Visit the Mecca Hills Wilderness – near the city of Indio and less than an hour southeast of Palm Springs, California – for “Something Different” on your #mypubliclandsroadtrip.
The dramatic and colorful Mecca Hills were formed by the convergence of the North American Plate and the Pacific Plate along the San Andreas Fault. The powerful fault system there has pushed up and overturned layers of rock—some over 70 million years old. The uplifted lake bottom provides a walkway through slot canyons from 5 million year old deposits in hues of rose, pink, red, gold, purple and green.
In addition to countless opportunities for cross-country exploration for adventurous hikers, two marked trails offer hikes to particularly scenic spots. Painted Canyon offers a moderate hike of up to five miles round trip through colorful rock formations. The entire canyon is scenic, so shorter hikes are also rewarding. A second six-mile roundtrip hike accesses Hidden Springs, an oasis of California fan palms that surprises visitors as they come upon it in the stark desert canyon.
Sir Richard Francis Burton was a British explorer, geographer, translator, writer, soldier, orientalist, cartographer, ethnologist, spy, linguist, poet, fencer, and diplomat. He knew how to speak about 29 languages and dialects.
He was born in 1821 and died because of a heart attack in 1890. His interest in travels and eastern culture started when he joined the army in India. Some of his adventures include a visit to Mecca, strictly forbidden for non-Muslims at that time and a visit to the capital of Somalia, Harar, where none other white man was left alive.
He wrote more than 30 books, and also translated eastern ones like “The Book of One Thousand and One Nights” and “Kama Sutra”.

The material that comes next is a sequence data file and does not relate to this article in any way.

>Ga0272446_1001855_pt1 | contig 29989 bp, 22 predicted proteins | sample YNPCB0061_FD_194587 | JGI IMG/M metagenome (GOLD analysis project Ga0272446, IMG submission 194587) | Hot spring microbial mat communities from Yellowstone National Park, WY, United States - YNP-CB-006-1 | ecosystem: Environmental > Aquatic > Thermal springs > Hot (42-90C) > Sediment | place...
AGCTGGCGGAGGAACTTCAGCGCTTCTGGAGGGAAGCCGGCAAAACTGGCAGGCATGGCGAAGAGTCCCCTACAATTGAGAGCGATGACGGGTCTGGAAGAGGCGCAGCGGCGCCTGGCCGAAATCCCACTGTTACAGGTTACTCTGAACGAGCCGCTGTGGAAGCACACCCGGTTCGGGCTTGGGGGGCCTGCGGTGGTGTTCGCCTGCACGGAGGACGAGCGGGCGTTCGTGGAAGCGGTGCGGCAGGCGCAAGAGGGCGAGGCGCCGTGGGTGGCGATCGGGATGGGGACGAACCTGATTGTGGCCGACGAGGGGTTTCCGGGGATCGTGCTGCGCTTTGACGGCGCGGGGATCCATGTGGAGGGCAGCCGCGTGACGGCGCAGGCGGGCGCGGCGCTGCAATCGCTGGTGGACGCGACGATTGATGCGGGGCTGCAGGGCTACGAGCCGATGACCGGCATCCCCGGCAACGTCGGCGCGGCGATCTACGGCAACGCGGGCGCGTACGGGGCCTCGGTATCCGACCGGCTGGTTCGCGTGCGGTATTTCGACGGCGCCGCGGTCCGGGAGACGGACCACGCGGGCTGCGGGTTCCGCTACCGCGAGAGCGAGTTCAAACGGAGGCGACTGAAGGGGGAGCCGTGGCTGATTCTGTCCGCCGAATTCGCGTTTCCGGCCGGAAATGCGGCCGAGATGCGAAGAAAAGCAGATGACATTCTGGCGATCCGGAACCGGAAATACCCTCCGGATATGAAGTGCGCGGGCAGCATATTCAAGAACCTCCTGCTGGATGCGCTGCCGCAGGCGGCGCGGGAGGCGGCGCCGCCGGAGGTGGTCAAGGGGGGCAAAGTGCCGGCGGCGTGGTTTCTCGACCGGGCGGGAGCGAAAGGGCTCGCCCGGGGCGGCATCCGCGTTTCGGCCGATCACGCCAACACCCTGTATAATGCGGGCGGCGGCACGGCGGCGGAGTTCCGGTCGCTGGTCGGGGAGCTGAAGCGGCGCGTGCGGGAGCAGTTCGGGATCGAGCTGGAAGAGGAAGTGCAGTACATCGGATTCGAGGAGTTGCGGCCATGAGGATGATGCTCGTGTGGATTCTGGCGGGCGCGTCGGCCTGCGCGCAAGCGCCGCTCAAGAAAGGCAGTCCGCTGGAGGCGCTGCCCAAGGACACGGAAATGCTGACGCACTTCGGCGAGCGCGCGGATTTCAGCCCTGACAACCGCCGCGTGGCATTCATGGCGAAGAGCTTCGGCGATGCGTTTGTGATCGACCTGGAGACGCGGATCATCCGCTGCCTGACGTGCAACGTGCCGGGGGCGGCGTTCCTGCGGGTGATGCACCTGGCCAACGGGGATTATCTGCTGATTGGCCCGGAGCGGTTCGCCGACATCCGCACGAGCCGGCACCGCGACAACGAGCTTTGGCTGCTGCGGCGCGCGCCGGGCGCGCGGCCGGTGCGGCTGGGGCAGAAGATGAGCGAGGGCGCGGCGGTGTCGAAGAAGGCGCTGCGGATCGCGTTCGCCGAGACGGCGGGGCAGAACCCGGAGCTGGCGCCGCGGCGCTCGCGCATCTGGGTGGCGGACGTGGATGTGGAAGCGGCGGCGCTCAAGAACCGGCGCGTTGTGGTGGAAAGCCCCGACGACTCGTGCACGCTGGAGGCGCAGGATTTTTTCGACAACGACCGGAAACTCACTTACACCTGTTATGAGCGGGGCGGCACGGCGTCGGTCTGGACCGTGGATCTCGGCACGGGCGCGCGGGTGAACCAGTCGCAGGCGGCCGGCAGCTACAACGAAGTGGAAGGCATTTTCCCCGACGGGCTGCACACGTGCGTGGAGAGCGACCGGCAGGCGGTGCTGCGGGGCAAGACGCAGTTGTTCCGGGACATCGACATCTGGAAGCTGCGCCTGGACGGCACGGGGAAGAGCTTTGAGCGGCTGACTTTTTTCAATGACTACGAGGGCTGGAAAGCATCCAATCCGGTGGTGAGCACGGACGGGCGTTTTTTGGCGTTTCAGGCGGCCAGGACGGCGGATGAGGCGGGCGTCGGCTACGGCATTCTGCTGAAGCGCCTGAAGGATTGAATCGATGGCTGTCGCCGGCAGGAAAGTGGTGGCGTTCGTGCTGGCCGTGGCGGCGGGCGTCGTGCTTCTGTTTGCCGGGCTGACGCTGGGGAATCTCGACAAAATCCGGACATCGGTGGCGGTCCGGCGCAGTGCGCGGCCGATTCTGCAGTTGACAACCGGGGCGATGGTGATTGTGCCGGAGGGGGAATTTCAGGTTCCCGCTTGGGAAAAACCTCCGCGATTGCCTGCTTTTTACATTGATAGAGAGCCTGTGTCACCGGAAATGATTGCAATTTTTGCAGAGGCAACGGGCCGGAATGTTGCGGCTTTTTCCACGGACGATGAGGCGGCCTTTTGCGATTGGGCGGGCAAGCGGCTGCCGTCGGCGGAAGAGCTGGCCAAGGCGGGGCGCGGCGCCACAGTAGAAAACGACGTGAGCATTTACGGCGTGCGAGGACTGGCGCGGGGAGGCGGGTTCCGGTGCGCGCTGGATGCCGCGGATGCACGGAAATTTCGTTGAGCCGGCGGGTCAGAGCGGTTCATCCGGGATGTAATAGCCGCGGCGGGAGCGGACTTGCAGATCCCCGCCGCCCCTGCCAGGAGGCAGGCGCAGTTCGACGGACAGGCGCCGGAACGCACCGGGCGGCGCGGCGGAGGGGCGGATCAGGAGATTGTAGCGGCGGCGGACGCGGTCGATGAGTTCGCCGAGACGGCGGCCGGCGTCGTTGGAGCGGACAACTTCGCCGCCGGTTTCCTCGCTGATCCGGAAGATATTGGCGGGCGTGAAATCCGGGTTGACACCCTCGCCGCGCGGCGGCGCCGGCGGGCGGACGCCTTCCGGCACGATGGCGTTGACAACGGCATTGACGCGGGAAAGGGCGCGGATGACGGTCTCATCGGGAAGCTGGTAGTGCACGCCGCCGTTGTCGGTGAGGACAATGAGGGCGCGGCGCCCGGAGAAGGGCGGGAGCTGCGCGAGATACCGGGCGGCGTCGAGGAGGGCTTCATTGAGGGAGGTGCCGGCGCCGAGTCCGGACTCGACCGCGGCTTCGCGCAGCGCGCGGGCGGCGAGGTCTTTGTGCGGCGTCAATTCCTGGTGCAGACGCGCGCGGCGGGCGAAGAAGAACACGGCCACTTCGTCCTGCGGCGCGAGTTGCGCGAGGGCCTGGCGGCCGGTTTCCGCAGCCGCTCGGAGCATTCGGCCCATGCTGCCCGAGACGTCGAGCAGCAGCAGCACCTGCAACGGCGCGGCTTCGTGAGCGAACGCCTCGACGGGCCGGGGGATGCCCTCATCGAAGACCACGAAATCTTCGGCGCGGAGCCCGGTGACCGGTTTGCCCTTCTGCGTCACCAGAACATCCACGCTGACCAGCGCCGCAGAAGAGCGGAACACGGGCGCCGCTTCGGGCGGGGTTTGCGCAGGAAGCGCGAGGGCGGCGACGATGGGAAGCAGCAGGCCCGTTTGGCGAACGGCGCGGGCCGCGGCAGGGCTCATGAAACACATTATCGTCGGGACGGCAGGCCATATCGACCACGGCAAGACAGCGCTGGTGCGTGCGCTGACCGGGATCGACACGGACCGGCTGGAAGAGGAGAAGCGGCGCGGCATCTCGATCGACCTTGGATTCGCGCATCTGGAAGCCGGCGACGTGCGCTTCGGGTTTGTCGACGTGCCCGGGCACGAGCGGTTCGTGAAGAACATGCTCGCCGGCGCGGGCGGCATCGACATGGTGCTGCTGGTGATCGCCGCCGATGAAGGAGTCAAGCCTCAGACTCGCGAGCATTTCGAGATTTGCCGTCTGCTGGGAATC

He used to have a great popularity among women and I totally understand why. He wasn’t only a pretty face but an interesting and intelligent man.
As the world faces its toughest times during sectorial division, the controversial question “Are you Shia” has now been introduced to the form in which you need to fill out in order to visit Mecca (Haj)
“As for those who divide their religion and break up into sects, you have no part in them in the least: Their affair is with Allah: He will in the end tell them the truth of that they did.
Just a reminder that towards the end of his life, Malcolm Xs beliefs changed from that of nationalism to unity between races. After visiting Mecca and seeing people of all races praying together, he saw Islam as a way of which racial differences could be overcome.
For this, he was murdered by his former comrades in the Nation of Islam. An unarmed man murdered by armed thugs. This is the response from Louis Farrakhan (a hero in the social justice movement and raging anti semite):
“Was Malcolm your traitor or ours? And if we dealt with him like a nation deals with a traitor, what the hell business is it of yours? A nation has to be able to deal with traitors and cutthroats and turncoats”.